Green beans amandine is a classic French dish, and a deceptively simple one: green beans tossed in hot butter, with almonds scattered throughout. Many recipes add a little diced shallot and garlic. It’s the work of moments, cheap, and fairly unassuming – and, yet, I think it’s one of my top dishes of all time. Of course, when you break down the constituent parts, it’s hardly surprising that the dish is a hit: snappy beans, crisp and just cooked; butter, browned, and coating the beans; crunchy little flakes of almond, golden and toasty; a good sprinkling of sweet shallot and ginger, and a lift of lemon juice. And when you cook it, it smells so fantastic that people flock to the kitchen.
Some recipes use chopped almonds, but for me flaked almonds are vastly superior – and not simply because I always seem to have half a bag of them in the cupboard, gathering dust, never quite sure what to do with them. Their texture, once cooked in the butter, is deliciously, compulsively brittle, rather than the nibbly and nubbly texture of chopped almonds, providing a lovely contrast to the tiny bits of shallot and garlic – and they look elegant too, nestled among the beans.
It’s something of a code switch to call the dish ‘green beans amandine’, as opposed to ‘haricots verts amandine’ or ‘green beans with almonds’, but it’s so satisfying to say, and I find myself marching round the kitchen as I prepare it chanting ‘green beans amandine! Green beans amandine!’ like some sort of French cookery obsessed Dr Seuss character.
Although this is a simple dish, it’s rooted in classical techniques: blanching, cooking the nuts in butter, and emulsifying a butter sauce. Boiling the beans in salted water and then plunging into ice water retains the vibrant green of the veg, as well as ensuring that they don’t continue cooking through residual heat once you take them off the hob, leading to limp, straggly, greying beans, the type that were, for me at least, a permanent fixture of school dinners. Cooking the nuts in the butter is a far more efficient way than the more usual dry-pan method, or toasting them in the oven, and the butter helps the nuts brown evenly, making it less likely that they’ll burn.
Once you’ve coated the beans in the nutty butter, and added the lemon juice and a couple of tablespoons of water, the key is agitating the whole thing to bring it together. Shaking the pan may not feel like very much is happening (although it does look quite cheffy, which is a bonus), but it is that shaking which helps the butter and water emulsify together. This should take well under a minute, and result in a glassy, glossy sauce that coats the beans beautifully. But it’s an easy one to fix if it’s not quite there: if it looks watery, keep heating and shuffling the pan; if it looks greasy, add a little more water.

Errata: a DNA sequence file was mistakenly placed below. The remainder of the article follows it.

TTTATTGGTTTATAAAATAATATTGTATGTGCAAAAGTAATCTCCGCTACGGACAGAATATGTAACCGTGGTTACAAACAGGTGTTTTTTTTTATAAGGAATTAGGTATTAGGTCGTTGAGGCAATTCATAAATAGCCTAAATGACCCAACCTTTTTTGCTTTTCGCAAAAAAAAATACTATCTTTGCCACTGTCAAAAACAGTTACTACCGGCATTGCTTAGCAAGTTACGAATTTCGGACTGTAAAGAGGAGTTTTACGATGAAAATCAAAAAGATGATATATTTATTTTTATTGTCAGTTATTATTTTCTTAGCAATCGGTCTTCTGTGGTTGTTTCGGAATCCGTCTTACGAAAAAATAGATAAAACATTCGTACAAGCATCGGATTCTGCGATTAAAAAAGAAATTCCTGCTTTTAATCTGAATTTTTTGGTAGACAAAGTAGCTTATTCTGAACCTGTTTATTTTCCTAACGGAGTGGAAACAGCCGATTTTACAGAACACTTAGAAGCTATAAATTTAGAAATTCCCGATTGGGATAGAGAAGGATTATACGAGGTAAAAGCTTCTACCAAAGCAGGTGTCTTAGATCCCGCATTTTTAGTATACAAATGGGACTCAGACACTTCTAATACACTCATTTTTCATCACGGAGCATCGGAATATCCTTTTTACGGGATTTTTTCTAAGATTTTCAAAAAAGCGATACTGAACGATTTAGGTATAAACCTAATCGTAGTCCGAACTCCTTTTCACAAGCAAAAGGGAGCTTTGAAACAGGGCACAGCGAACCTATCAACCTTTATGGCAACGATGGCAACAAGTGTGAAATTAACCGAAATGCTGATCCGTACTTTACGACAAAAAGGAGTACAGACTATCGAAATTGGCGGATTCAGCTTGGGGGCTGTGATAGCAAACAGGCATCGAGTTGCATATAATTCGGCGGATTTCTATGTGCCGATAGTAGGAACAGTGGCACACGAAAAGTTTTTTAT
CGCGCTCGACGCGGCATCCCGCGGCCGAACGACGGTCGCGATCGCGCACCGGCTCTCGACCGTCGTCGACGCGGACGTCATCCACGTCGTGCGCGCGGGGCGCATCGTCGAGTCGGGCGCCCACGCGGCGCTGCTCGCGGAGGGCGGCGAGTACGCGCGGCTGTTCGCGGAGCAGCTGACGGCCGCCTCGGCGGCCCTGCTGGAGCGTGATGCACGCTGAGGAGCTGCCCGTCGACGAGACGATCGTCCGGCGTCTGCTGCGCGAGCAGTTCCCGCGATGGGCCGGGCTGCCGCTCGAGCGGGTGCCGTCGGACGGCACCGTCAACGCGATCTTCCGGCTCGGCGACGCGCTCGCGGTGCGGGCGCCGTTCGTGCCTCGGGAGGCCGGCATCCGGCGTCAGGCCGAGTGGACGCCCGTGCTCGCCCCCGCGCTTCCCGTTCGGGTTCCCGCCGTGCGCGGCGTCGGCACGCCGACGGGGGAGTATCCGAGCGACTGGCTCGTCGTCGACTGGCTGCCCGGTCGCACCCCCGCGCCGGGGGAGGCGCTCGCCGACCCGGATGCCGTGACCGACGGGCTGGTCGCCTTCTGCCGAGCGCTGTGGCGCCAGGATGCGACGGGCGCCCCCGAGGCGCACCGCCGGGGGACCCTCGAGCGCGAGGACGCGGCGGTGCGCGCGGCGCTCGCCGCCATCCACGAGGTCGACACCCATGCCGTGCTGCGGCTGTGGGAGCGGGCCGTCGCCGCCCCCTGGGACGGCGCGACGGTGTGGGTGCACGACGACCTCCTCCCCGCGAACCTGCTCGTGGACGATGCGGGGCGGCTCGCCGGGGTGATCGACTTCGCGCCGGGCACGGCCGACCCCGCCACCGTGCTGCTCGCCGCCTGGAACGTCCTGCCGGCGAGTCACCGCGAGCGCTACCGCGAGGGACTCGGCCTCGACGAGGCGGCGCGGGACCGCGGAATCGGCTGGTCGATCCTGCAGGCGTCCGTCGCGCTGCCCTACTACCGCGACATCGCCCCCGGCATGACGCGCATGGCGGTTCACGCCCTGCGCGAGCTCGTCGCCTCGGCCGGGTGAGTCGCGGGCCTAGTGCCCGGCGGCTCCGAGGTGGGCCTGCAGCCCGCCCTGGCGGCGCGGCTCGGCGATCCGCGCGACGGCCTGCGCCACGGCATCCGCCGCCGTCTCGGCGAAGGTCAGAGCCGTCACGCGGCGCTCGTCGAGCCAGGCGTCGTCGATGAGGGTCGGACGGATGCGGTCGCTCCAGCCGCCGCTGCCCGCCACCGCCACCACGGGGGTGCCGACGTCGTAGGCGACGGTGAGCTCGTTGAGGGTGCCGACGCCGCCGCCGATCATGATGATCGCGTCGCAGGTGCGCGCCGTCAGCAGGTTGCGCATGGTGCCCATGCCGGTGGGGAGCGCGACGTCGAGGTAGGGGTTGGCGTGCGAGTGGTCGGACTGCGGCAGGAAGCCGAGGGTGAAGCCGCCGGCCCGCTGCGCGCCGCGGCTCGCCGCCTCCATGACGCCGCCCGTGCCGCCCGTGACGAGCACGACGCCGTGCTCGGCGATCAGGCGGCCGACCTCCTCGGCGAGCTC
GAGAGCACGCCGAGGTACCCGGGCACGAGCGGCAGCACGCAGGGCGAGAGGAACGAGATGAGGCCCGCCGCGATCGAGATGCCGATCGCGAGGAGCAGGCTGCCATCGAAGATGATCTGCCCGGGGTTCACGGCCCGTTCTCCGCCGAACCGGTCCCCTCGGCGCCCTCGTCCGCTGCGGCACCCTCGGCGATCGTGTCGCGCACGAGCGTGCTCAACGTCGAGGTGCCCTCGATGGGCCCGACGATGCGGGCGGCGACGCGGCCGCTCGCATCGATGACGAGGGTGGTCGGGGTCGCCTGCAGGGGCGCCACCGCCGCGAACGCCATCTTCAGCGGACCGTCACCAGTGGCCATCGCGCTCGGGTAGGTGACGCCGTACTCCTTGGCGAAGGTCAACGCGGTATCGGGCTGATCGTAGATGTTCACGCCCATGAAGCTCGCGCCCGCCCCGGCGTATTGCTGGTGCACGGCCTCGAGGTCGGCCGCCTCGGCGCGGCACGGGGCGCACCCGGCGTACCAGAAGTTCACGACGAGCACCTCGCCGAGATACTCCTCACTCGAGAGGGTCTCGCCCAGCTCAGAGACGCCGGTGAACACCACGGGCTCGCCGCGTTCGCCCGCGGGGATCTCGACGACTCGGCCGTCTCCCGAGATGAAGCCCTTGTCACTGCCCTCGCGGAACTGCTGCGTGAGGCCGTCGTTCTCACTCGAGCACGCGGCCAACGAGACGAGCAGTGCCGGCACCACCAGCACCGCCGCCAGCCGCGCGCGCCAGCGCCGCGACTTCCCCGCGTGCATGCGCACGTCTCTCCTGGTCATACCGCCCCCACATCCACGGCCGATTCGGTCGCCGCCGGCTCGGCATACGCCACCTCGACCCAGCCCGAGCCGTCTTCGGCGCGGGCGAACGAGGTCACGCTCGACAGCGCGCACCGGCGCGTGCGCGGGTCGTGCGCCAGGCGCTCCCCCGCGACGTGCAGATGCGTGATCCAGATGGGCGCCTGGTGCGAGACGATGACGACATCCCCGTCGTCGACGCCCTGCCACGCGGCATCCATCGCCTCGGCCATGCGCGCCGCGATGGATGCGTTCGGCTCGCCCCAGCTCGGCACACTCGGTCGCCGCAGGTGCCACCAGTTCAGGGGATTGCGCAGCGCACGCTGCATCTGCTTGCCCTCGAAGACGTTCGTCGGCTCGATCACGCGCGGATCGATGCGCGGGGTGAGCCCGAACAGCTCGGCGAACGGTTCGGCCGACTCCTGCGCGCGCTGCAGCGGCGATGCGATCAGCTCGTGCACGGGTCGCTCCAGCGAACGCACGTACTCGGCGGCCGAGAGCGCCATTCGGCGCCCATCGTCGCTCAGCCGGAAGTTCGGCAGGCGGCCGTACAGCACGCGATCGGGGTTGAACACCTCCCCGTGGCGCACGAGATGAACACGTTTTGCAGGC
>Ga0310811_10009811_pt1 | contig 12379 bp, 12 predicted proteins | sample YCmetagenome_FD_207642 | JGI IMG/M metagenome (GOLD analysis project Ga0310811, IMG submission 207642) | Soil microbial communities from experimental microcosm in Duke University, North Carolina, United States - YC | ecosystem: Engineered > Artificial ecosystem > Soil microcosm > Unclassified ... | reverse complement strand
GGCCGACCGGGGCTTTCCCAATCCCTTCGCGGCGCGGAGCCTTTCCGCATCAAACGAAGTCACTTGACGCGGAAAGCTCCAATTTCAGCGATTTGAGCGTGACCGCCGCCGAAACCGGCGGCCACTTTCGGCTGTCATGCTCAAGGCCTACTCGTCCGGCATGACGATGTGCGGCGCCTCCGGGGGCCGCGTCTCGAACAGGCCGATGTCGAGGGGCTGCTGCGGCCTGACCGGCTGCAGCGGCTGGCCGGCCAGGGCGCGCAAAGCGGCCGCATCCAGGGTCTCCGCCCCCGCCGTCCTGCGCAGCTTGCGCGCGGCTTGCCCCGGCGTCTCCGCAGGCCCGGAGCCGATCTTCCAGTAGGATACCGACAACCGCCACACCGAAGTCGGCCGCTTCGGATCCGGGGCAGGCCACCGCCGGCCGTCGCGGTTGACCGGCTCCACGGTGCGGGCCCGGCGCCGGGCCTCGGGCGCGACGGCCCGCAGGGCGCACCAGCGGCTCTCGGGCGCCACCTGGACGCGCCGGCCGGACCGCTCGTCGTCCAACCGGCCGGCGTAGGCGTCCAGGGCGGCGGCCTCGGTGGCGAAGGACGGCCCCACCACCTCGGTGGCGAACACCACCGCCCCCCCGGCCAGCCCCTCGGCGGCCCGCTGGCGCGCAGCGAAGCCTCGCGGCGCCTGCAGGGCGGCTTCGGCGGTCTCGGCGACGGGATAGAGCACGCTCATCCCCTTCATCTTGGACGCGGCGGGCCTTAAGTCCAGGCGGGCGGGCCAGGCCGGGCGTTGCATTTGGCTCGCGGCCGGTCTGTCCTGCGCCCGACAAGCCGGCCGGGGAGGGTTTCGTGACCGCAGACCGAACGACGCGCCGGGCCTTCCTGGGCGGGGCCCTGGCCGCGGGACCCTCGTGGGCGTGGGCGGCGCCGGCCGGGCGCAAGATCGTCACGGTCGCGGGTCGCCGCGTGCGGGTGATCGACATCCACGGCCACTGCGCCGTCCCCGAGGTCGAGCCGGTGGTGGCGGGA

You can top and tail the green beans, but I rather like the wiggly, tapering tails of the beans left untouched, just knocking off the very top most tips where the beans joined the plant. I’m not sure I can think of a dish it wouldn’t go with. Soup, I suppose? But otherwise it’s a terribly multi-purpose dish: I have yet to meet someone who isn’t completely delighted by this dish – it punches way above its weight – and it makes a pretty great (and chic) addition to a picnic, as well as a side for a barbecue.
Green beans amandine
Makes: Enough for four as a side
Takes: 15 minutes
Bakes: No time at all
320g green beans
25g salted butter
30g flaked almonds
1 banana shallots, sliced thinly
2 small garlic cloves, sliced thinly
½ lemon, juiced and zested
- First blanch the green beans in a large pan full of generously salted boiling water. Have a large bowl of iced water ready. Cook for 4-5 minutes until the beans are tender, but still crisp – check by biting the end of one of them. Strain the beans into a sieve or colander and then immediately transfer into the iced water.
- Melt the butter in a cast iron pan. Once the butter is bubbling, add the almonds, and sauté, stirring, the whole time. Once the almonds are turning golden-brown, add the shallots and garlic. Sauté for 1-2 minutes more.
Transfer the blanched beans to the skillet, and toss the ingredients together. Add the lemon juice and zest, and season. Turn out onto a dish or platter, and serve.